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The current understanding of the origin of atherosclerosis is that of an inflammatory process that involves the acute phase response -an innate biological response to a disturbance in homeostasis -infection, inflammation, tissue injury, neoplasm, or immune disturbance. The activation of the acute phase response, signaled by interleukin-6, produces proteins (fibrinogen, C-reactive protein (CRP), serum amyloid A) that lead to inflammatory reactions. The tissues themselves contain elevated levels of acute phase proteins and cytokines resulting in a localized inflammatory effect. Localized inflammatory responses in the intimal layer of the arterial wall have been shown to be responsible for many of the aspects of intimal thickening and plaque disruption, leading to acute cardiovascular events. The predictive value of plasma C-reactive protein as a risk factor for cardiovascular events has led some researchers to support the use of CRP as a main cardiovascular risk assessment tool, along with total cholesterol:HDL ratios and homocysteine levels. The ability of HMG-CoA reductase inhibitors to lower C-reactive protein levels has recently brought into question the mechanisms of action of the statin drugs. Because these medications lower incidences of acute cardiovascular events as well as decreasing morbidity and mortality well before the effects of lowered LDL cholesterol can be expected to occur, questions have been asked about whether they may work independently of LDL-lowering mechanisms. Red yeast rice contains a naturally-occurring statin (lovastatin) as well as other cholesterol-lowering compounds, some with antioxidant effects. Alpha-tocopherol also significantly lowers CRP levels in diabetics and nondiabetics, and minimizes other aspects of the acute phase response and inflammatory damage involved in atherosclerosis. This may account for alpha-tocopherol's positive effect on cardiovascular morbidity and mortality. Finally, polyphenolic compounds present in virgin olive oil also have anti-inflammatory and antioxidative effects in cardiovascular disease. The phenolic compounds in virgin olive oil may explain some of the protective effects found in epidemiological studies.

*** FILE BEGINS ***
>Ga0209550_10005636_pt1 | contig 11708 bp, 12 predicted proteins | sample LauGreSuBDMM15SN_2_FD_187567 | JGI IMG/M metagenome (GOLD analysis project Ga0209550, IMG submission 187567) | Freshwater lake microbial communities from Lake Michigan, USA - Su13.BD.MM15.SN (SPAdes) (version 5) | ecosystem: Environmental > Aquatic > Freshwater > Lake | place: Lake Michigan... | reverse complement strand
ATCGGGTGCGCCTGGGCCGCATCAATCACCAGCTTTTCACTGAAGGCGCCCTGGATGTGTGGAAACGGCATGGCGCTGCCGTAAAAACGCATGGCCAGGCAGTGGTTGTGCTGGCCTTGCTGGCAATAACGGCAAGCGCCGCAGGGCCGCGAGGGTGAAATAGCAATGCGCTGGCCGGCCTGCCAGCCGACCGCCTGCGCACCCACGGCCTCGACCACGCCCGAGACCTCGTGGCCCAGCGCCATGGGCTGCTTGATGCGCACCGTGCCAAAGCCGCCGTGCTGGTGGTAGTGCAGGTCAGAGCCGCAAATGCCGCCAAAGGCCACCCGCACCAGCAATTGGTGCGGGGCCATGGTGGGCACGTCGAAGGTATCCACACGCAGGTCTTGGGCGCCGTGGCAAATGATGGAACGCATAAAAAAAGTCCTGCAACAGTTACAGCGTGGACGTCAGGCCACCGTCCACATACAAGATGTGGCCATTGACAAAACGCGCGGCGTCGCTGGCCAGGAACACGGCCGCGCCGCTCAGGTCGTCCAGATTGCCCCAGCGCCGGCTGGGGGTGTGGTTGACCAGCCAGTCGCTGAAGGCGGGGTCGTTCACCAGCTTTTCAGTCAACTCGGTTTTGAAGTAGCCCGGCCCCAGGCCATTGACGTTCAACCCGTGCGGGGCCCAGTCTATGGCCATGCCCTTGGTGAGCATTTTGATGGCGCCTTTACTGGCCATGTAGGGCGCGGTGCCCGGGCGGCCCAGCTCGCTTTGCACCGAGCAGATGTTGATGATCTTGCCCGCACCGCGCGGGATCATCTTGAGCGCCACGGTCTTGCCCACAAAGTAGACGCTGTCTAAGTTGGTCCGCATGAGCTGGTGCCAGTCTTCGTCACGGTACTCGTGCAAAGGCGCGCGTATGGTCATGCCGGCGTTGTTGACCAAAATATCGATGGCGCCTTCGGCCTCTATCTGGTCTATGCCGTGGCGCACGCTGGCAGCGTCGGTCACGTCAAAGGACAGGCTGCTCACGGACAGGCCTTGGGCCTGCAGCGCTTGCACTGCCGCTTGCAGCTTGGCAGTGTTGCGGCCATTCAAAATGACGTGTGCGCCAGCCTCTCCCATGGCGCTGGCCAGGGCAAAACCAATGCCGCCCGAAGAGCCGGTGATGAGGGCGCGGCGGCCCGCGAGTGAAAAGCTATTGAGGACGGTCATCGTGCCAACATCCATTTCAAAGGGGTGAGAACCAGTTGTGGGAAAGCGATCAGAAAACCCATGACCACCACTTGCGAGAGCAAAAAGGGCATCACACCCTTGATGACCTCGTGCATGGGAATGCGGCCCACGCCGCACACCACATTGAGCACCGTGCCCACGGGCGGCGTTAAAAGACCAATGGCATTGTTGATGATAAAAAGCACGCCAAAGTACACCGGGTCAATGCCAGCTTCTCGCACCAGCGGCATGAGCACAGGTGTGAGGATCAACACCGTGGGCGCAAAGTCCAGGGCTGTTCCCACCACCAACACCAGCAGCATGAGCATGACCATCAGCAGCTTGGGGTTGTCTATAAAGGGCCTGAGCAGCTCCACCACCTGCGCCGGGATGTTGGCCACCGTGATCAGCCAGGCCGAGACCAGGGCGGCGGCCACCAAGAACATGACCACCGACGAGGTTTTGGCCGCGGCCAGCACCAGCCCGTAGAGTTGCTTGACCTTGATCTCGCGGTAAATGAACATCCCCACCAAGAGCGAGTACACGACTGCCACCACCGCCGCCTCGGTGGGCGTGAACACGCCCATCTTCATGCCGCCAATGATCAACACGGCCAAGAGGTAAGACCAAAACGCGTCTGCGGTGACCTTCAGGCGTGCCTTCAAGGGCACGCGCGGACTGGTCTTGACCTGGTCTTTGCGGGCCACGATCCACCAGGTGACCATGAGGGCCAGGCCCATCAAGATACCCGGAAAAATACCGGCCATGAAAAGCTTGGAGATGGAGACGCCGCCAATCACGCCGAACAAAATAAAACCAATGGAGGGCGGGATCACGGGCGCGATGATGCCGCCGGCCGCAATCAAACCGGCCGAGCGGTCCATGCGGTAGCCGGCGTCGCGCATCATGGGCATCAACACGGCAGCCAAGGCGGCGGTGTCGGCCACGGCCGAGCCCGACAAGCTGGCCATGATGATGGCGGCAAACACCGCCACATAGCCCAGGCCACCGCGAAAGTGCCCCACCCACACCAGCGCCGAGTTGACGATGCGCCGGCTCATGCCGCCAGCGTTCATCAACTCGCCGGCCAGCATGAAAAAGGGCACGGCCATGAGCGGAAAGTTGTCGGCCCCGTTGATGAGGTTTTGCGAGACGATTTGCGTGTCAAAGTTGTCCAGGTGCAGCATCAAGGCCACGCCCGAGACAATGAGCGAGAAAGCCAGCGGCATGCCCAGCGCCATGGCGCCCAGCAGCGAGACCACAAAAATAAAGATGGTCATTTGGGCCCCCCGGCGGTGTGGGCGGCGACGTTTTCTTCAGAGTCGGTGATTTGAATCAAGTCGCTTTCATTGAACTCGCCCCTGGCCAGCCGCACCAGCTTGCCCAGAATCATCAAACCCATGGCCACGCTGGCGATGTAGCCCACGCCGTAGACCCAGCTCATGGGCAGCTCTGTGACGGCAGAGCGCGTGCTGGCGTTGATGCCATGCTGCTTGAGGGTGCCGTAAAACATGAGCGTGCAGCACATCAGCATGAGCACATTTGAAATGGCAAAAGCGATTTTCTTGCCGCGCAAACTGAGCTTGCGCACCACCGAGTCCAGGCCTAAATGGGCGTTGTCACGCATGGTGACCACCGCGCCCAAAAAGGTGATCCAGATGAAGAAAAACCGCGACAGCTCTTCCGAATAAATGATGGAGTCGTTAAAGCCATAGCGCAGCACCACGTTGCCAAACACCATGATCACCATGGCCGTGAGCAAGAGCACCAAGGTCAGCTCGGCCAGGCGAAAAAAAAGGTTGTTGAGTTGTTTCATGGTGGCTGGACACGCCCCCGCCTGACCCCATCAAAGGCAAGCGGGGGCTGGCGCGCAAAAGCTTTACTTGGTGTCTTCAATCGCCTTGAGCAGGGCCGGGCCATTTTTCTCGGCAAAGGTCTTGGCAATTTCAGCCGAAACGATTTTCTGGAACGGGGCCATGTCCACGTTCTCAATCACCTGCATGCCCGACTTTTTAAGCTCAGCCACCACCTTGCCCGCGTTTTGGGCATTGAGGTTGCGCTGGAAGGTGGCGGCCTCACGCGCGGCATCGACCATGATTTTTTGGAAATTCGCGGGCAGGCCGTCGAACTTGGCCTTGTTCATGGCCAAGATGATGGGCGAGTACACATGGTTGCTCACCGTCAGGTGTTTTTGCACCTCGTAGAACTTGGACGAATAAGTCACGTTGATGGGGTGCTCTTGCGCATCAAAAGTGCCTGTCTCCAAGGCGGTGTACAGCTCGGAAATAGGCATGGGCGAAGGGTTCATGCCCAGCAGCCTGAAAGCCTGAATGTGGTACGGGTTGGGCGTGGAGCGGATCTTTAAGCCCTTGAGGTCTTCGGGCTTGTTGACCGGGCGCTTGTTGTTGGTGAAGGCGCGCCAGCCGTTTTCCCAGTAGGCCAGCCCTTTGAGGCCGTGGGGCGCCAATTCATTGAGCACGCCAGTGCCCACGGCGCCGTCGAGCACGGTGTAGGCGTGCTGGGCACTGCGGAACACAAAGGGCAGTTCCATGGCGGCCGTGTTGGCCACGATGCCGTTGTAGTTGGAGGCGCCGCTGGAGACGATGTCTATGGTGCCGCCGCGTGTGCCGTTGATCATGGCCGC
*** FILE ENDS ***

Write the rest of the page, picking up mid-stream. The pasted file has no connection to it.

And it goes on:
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Mean (SD) TC level was 5.71 (0.54) mmol/L (221 [21] mg/dL) (51st percentile), mean (SD) LDL-C level was 3.89 (0.43) mmol/L (150 [17] mg/dL) (60th percentile), mean (SD) HDL-C level was 0.94 (0.14) mmol/L (36 [5] mg/dL) for men and 1.03 (0.14) mmol/L (40 [5] mg/dL) for women (25th and 16th percentiles, respectively), and median (SD) triglyceride levels were 1.78 (0.86) mmol/L (158 [76] mg/dL) (63rd percentile).Intervention.— Lovastatin (20-40 mg daily) or placebo in addition to a low–saturated fat, low-cholesterol diet.Main Outcome Measures.— First acute major coronary event defined as fatal or nonfatal myocardial infarction, unstable angina, or sudden cardiac death.Results.— After an average follow-up of 5.2 years, lovastatin reduced the incidence of first acute major coronary events (183 vs 116 first events; relative risk [RR], 0.63; 95% confidence interval [CI], 0.50-0.79; P<.001), myocardial infarction (95 vs 57 myocardial infarctions; RR, 0.60; 95% CI, 0.43-0.83; P=.002), unstable angina (87 vs 60 first unstable angina events; RR, 0.68; 95% CI, 0.49-0.95; P=.02), coronary revascularization procedures (157 vs 106 procedures; RR, 0.67; 95% CI, 0.52-0.85; P=.001), coronary events (215 vs 163 coronary events; RR, 0.75; 95% CI, 0.61-0.92; P=.006), and cardiovascular events (255 vs 194 cardiovascular events; RR, 0.75; 95% CI, 0.62-0.91; P=.003). 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This relation covers a wide range of cholesterol concentrations, including those considered normal or mildly elevated.1- 3 In the Multiple Risk Factor Intervention Trial follow-up of screened men, 69% of deaths from CHD in the first 6 years of follow-up occurred in subjects with TC values between 4.71 and 6.83 mmol/L (182-264 mg/dL).4 In the first 16 years of the Framingham Heart Study, 40% of participants who developed a myocardial infarction had a TC level between 5.17 and 6.47 mmol/L (200-250 mg/dL).5 Large end point studies have demonstrated conclusively that effective cholesterol-lowering treatment can substantially reduce myocardial infarction and other coronary events. In the Scandinavian Simvastatin Survival Study the 3-hydroxy-3-methylglutaryl coenzyme A reductase inhibitor simvastatin reduced total mortality in patients with CHD by 30% because of a 42% reduction in deaths from CHD.6 Subsequently, pravastatin was shown to reduce fatal and nonfatal coronary events in patients with7 and without8 CHD. However, it is unknown whether benefit from reduction of low-density lipoprotein cholesterol (LDL-C) in patients without CHD (primary prevention) extends to individuals with average serum cholesterol levels, women, and older persons. The Air Force/Texas Coronary Atherosclerosis Prevention Study (AFCAPS/TexCAPS) targeted a cohort of generally healthy middle-aged and older men and women with average TC and LDL-C levels and with below-average high-density lipoprotein cholesterol (HDL-C) levels. The primary end point analysis was the incidence of first acute major coronary events, defined as fatal or nonfatal myocardial infarction, unstable angina, or sudden cardiac death. The inclusion of unstable angina was a unique feature of this study, and its inclusion as a primary end point reflects the increasing frequency of unstable angina as the initial presentation of CHD in the United States.9